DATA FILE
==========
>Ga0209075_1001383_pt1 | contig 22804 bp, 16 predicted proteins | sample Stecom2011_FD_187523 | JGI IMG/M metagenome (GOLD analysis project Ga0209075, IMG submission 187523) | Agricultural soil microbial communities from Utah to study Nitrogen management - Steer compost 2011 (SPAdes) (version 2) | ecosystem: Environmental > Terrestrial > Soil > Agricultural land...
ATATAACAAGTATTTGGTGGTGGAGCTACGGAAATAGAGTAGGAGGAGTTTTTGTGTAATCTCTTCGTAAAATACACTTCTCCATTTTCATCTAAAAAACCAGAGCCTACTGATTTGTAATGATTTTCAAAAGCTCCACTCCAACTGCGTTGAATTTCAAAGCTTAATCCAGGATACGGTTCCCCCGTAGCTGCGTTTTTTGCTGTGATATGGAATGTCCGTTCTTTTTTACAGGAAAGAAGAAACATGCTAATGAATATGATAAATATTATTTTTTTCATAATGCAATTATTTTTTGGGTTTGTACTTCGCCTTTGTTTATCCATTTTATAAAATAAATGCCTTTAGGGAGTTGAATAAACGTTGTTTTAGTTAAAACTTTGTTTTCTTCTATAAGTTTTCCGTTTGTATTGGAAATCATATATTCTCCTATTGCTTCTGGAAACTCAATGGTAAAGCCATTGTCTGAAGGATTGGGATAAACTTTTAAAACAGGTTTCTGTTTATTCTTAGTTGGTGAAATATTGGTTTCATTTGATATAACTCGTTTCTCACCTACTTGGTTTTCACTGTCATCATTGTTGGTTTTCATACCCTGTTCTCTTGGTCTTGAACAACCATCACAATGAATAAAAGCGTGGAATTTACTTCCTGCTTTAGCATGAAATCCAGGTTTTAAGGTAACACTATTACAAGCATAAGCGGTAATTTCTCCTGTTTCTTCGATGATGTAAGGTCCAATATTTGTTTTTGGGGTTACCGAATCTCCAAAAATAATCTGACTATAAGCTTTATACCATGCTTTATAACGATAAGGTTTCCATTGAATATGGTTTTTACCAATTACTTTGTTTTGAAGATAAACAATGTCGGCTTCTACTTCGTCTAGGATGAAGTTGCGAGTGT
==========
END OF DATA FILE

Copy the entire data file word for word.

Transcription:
>Ga0209075_1001383_pt1 | contig 22804 bp, 16 predicted proteins | sample Stecom2011_FD_187523 | JGI IMG/M metagenome (GOLD analysis project Ga0209075, IMG submission 187523) | Agricultural soil microbial communities from Utah to study Nitrogen management - Steer compost 2011 (SPAdes) (version 2) | ecosystem: Environmental > Terrestrial > Soil > Agricultural land...
ATATAACAAGTATTTGGTGGTGGAGCTACGGAAATAGAGTAGGAGGAGTTTTTGTGTAATCTCTTCGTAAAATACACTTCTCCATTTTCATCTAAAAAACCAGAGCCTACTGATTTGTAATGATTTTCAAAAGCTCCACTCCAACTGCGTTGAATTTCAAAGCTTAATCCAGGATACGGTTCCCCCGTAGCTGCGTTTTTTGCTGTGATATGGAATGTCCGTTCTTTTTTACAGGAAAGAAGAAACATGCTAATGAATATGATAAATATTATTTTTTTCATAATGCAATTATTTTTTGGGTTTGTACTTCGCCTTTGTTTATCCATTTTATAAAATAAATGCCTTTAGGGAGTTGAATAAACGTTGTTTTAGTTAAAACTTTGTTTTCTTCTATAAGTTTTCCGTTTGTATTGGAAATCATATATTCTCCTATTGCTTCTGGAAACTCAATGGTAAAGCCATTGTCTGAAGGATTGGGATAAACTTTTAAAACAGGTTTCTGTTTATTCTTAGTTGGTGAAATATTGGTTTCATTTGATATAACTCGTTTCTCACCTACTTGGTTTTCACTGTCATCATTGTTGGTTTTCATACCCTGTTCTCTTGGTCTTGAACAACCATCACAATGAATAAAAGCGTGGAATTTACTTCCTGCTTTAGCATGAAATCCAGGTTTTAAGGTAACACTATTACAAGCATAAGCGGTAATTTCTCCTGTTTCTTCGATGATGTAAGGTCCAATATTTGTTTTTGGGGTTACCGAATCTCCAAAAATAATCTGACTATAAGCTTTATACCATGCTTTATAACGATAAGGTTTCCATTGAATATGGTTTTTACCAATTACTTTGTTTTGAAGATAAACAATGTCGGCTTCTACTTCGTCTAGGATGAAGTTGCGAGTGT